How Empathy Can Boost a Brand

Advertising campaigns that make a clear, unambiguous promise to the customer and understand the human side of behaviour are more likely to drive brand health, market share, and long-term sales, says a new study from The B2B Institute, LinkedIn’s marketing think-tank, in partnership with the World Advertising Research Council.

And that sentiment is finding increasing traction in the South African market. Nathalie Schooling, CEO of customer experience agency nlightencx, tells the FM that with consumer confidence at a low ebb, buying decisions are not being made on price alone, and empathy and service are more likely to sway shoppers than having the lowest price tag.

Gordon Wilson, business development director at Achievement Awards Group, believes that as the economy hardens and household budgets come under pressure, inclusive brand loyalty programmes have become more important to help businesses retain customers, increase customer engagement and boost sales.

The B2B Institute study found that “promise to the customer” (PTTC) campaigns deliver a significant brand and commercial advantage compared with those that do not

The effect, it says, was consistent, regardless of budget, duration, or number of channels used, and this offers a competitive advantage to smaller or scale-up brands or a useful approach for marketing departments under budget pressure.

The study also said PTTC campaigns deliver a commercial advantage and are 60% more likely to report increased market share, and 17% more likely to report increased market penetration than non-PTTC campaigns.

The study cited a long-standing campaign for the Snickers chocolate bar and its deep understanding of the human condition of hunger. The insight is that men seek acceptance and membership of the “male pack”, and that when they are hungry, they are not themselves, and their place is the pack is threatened.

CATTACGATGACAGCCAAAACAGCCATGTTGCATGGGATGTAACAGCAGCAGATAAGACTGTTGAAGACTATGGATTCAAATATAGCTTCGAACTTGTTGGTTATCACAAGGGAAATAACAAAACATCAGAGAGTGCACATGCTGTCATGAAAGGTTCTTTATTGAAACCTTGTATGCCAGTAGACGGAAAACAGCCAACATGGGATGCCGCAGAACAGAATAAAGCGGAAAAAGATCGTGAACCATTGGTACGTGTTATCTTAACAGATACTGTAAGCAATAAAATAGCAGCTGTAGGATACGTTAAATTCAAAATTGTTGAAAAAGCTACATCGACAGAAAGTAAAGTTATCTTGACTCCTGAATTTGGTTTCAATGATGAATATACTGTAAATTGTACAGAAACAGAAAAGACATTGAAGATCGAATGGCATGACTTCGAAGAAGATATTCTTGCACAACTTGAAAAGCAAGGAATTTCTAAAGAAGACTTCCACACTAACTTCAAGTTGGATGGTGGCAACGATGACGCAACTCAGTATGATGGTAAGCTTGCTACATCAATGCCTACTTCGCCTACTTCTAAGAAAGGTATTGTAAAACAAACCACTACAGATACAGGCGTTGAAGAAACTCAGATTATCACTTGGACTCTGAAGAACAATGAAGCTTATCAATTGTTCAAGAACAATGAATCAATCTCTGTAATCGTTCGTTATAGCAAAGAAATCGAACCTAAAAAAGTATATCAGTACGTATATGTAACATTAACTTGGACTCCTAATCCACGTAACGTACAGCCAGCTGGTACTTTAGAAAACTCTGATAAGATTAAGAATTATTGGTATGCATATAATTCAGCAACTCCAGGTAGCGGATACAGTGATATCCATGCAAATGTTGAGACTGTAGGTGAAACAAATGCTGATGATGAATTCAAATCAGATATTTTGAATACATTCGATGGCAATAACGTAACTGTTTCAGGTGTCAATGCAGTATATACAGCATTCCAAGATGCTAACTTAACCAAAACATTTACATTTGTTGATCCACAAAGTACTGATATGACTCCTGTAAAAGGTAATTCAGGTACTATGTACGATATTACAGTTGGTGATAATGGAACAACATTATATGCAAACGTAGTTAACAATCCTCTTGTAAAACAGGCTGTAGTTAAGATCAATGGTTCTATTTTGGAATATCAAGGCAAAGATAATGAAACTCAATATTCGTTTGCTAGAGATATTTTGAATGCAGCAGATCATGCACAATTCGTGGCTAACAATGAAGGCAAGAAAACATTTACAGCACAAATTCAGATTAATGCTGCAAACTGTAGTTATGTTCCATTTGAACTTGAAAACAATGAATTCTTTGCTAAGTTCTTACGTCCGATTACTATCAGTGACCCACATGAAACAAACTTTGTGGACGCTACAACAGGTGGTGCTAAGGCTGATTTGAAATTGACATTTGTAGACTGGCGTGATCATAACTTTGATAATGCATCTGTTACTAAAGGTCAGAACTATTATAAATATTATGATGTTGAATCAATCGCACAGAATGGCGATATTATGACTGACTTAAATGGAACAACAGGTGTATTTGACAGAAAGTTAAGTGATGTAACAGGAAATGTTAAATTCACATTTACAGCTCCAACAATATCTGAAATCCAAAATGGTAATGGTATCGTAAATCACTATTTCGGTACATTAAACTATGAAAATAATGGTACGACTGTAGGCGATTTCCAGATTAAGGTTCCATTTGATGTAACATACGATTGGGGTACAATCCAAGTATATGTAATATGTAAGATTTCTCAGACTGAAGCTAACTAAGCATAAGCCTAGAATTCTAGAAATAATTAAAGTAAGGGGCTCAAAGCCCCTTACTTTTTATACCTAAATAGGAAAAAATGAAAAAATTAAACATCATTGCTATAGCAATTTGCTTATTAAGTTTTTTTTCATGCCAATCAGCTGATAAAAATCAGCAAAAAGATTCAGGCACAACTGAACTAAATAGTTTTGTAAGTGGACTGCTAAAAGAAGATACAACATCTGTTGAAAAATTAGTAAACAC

A Mastercard campaign in the US that showed the company investing in the success of 5,000 women-owned businesses was also cited. The campaign suggested that the financial services company was investing in something priceless and was supported by real-life stories. Brand-noting increased by eight percentage points and there was a four-point increase in positive opinion among small-business owners.

A similar campaign for Starling Bank in the UK, which positioned itself an institution that would help small businesses fly, led to account take-up tripling in number.

Wilson says: “In a tough economy, businesses are often competing for a smaller pool of customers. A loyalty programme can give businesses a competitive advantage by offering a unique value proposition that sets them apart from their competitors, and gives that extra value needed to retain customers, increase engagement and generate revenue.

“By creating a loyalty programme that is tailored to the needs and preferences of their customers, businesses build stronger relationships and create a loyal customer base that is more likely to stick with them through difficult times.”

Schooling says businesses need to develop empathy; to recognise the price-consciousness in the market while understanding that modern consumers are often unwilling to trade low price for an inferior product offering and a bad customer experience.

“It is a basket of expectations. Get any one of them wrong and customer loyalty goes out the window — more so now than in good times.”

A study by global customer relationship management software company Salesforce found that 71% of consumers had switched brands at least once in the preceding 12 months as priorities, lifestyles, or financial situations changed and of these, half made the change because of customer service.

Wilson says sustainability is becoming more of a focal point for organisations everywhere and loyalty programmes must play a significant role in encouraging behaviour change such as recycling and reusing products, buying ethically sourced products and living a healthier lifestyle.

“There is also a distinct move to loyalty partnerships and ecosystems to increase utility and add greater value to programme members, and we are seeing more partnerships across service providers to reach new markets, reduce costs and grow revenue. As one example, earlier this year Starbucks adjusted its formula to make it easier to earn and redeem rewards for iced coffee, a trend driven by Gen Z consumers as iced coffee has accounted for at least 60% of Starbucks’s total sales every quarter since early 2021.”

Schooling says brands must communicate their intentions. “Take this empathy and include it in all your communication so that your client knows that you are behind them and make meaningful and deliverable undertakings.”


This piece originally appeared in the Financial Mail.